Reumatología Clínica (English Edition) Reumatología Clínica (English Edition)

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DOI: 10.1016/j.reumae.2016.07.009
Images in Clinical Rheumatology
Van Neck-Odelberg Disease: Another Cause of Limp in Childhood
Enfermedad de Van Neck-Odelberg: una causa más de cojera en la infancia
Isla Morante Boladoa,, , Marina Ortega Navaridasb, Daniel Clemente Garuloc, Juan Carlos López Robledilloc
a Servicio de Reumatología, Hospital Universitario Central de Asturias, Oviedo, Asturias, Spain
b Servicio de Pediatría, Hospital Infantil Universitario Niño Jesús, Madrid, Spain
c Servicio de Reumatología Pediátrica, Hospital Infantil Universitario Niño Jesús, Madrid, Spain
Received 23 December 2015, Accepted 11 July 2016
Introduction

Ischiopubic synchondrosis (IPS) is a temporary joint that exists only in childhood, during bone maturation. On occasion it produces pain, whereas on others, it is an incidental finding revealed by plain radiography. Given its tumor-like aspect, it is necessary to perform magnetic resonance imaging (MRI) to differentiate it from pathological conditions.

Case Report

The patient was an 8-year-old boy with no significant medical history. He reported that, for the last year, he was having weekly episodes of intense pain in right lower limb that lasted at least an hour. The pain was located in anterior aspect of his thigh and gluteal region, and limited his mobility. He had no fever or constitutional symptoms. The clinical signs and symptoms remitted with rest and the usual analgesics.

Physical examination confirmed that the child was obese (body mass index=24; >97th percentile). There was no evidence of inflammation, limitation of mobility or neurological deficits. Complete blood count, laboratory tests and acute-phase reactants were normal.

An anteroposterior radiograph of the pelvis (Fig. 1) revealed enlargement of right-sided IPS, with small irregularities of pseudotumoral aspect. Magnetic resolution produced (Fig. 2) an asymmetrical and irregular image, like a “fibrous bridge”, affecting right ischiopubic syndesmosis (T1) and a hyperintense signal with associated soft-tissue edema in T2-weighted and short tau inversion recovery (STIR) sequences. This is all compatible with a diagnosis of “Van Neck-Odelberg osteochondritis”.

Fig. 1.
(0.07MB).

Anteroposterior radiograph of pelvis: swelling of right ischiopubic synchondrosis.

Fig. 2.
(0.08MB).

Axial magnetic resonance imaging (short tau inversion recovery) of pelvis: swelling of right ischiopubic synchondrosis, with irregular margins. Signal alteration in bone marrow and edema of the surrounding soft tissue.

Discussion

Van Neck-Odelberg disease is a benign process that develops in children between the ages of 4 and 16 years. It is characterized by pain in the lower limb due to osteochondritis of the ischiopubic ramus.1,2

There is swelling of the IPS with no clinical manifestations, but it can be associated with pain in the thigh, groin region or buttock, with limitation of the mobility of the extremity and limping.3

Plain radiography usually shows an enlargement of the synchondrosis with radiolucent and osteolytic areas. The typical MRI findings include changes in bone marrow and perilesional soft-tissue edema.2–4

The tumor-like appearance in radiographs may lead to a diagnosis of stress fracture, an infectious process or tumor.1–5 The absence of fever and normal results on laboratory tests facilitates the differential diagnosis.1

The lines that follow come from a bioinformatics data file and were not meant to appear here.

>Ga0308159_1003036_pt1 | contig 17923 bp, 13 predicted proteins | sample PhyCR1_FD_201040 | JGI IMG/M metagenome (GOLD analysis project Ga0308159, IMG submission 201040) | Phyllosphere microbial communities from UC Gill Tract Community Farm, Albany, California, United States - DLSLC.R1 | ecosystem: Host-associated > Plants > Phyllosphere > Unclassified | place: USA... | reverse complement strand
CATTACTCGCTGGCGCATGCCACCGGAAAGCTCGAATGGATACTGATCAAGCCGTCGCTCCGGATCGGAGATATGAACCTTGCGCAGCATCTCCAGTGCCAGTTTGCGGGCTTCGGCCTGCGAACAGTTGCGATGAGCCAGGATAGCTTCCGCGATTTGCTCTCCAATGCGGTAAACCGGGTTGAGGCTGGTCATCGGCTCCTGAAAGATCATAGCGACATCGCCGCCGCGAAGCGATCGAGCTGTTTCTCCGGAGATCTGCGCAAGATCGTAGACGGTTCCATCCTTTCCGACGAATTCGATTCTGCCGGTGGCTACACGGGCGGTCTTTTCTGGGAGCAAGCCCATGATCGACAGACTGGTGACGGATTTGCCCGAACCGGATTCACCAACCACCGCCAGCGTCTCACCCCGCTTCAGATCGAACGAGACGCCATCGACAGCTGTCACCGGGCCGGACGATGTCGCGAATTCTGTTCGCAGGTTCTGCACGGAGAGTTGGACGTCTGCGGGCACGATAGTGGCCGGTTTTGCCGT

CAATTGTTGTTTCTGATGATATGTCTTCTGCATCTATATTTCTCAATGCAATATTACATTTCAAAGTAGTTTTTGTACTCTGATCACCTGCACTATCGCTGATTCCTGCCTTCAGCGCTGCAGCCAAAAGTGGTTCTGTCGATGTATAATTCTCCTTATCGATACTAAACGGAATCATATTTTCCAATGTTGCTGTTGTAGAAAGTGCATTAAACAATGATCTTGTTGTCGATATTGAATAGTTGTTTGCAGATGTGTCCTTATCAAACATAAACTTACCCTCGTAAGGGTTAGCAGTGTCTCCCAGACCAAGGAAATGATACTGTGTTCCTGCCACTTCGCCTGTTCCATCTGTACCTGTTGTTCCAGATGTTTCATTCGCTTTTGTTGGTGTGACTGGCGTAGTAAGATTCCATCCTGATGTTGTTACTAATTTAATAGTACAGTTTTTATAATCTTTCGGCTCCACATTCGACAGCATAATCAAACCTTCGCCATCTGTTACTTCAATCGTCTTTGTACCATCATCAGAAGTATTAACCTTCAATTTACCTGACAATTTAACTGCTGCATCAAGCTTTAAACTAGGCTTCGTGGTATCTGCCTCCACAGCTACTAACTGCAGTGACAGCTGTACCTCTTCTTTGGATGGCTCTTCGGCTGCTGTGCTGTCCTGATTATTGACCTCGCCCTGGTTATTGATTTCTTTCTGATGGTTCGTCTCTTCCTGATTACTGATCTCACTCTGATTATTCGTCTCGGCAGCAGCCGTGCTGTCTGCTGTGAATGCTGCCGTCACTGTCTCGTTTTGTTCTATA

This condition usually has a favorable outcome after 2 or 3 weeks of anti-inflammatory therapy and rest.2,3,5,6

Ethical DisclosuresProtection of human and animal subjects

The authors declare that no experiments were performed on humans or animals for this study.

Confidentiality of data

The authors declare that they have followed the protocols of their work center on the publication of patient data.

Right to privacy and informed consent

The authors declare that no patient data appear in this article.

Conflicts of Interest

The authors declare they have no conflicts of interest.

References
1
A. Wait,T. Gaskill,Z. Sarwar,M. Busch
Van Neck disease: osteochondrosis of the ischiopubic synchondrosis
J Pediatr Orthop, 31 (2011), pp. 520-524 http://dx.doi.org/10.1097/BPO.0b013e31821f9040
2
P. Schvartzman,A. Varela,V. Alarcón,D. Salgado,E. Mondello
Síndrome de sincondrosis isquiopúbica. Enfermedad de Van Neck-Odelberg
Rev Argent Radiol, 79 (2015), pp. 110-112
3
L. Macarini,T. Lallo,T. Milillo,S. Muscarella,R. Vinci,L.P. Stoppino
Case report: multimodality imaging of van Neck-Odelberg disease
Indian J Radiol Imaging, 1 (2011), pp. 107-110
4
D. Ceroni,M. Mousny,M. Anooshiravani-Dumont,A. Buerge-Edwards,A. Kaelin
MRI abnormalities of the ischiopubic synchondrosis in children: a case report
Acta Orthop Belg, 70 (2004), pp. 283-286
5
A.M. Herneth,M.O. Philipp,M.L. Pretterklieber,C. Balassy,F.W. Winkelbauer,C.F. Beaulieu
Asymmetric closure of the ischiopubic synchondrosis in pediatric patients: correlation with foot dominance
AJR Am J Roentgenol, 182 (2004), pp. 361-365 http://dx.doi.org/10.2214/ajr.182.2.1820361
6
F. Oliveira
Differential diagnosis in painful ischiopubic synchondrosis (IPS): a case report
Iowa Orthop J, 30 (2010), pp. 195-200

Please cite this article as: Morante Bolado I, Ortega Navaridas M, Clemente Garulo D, López Robledillo JC. Enfermedad de Van Neck-Odelberg: una causa más de cojera en la infancia. Reumatol Clin. 2017. http://dx.doi.org/10.1016/j.reuma.2016.07.001


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Copyright © 2015. Elsevier España, S.L.U. and Sociedad Española de Reumatología y Colegio Mexicano de Reumatología

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DOI: 10.1016/j.reumae.2016.07.009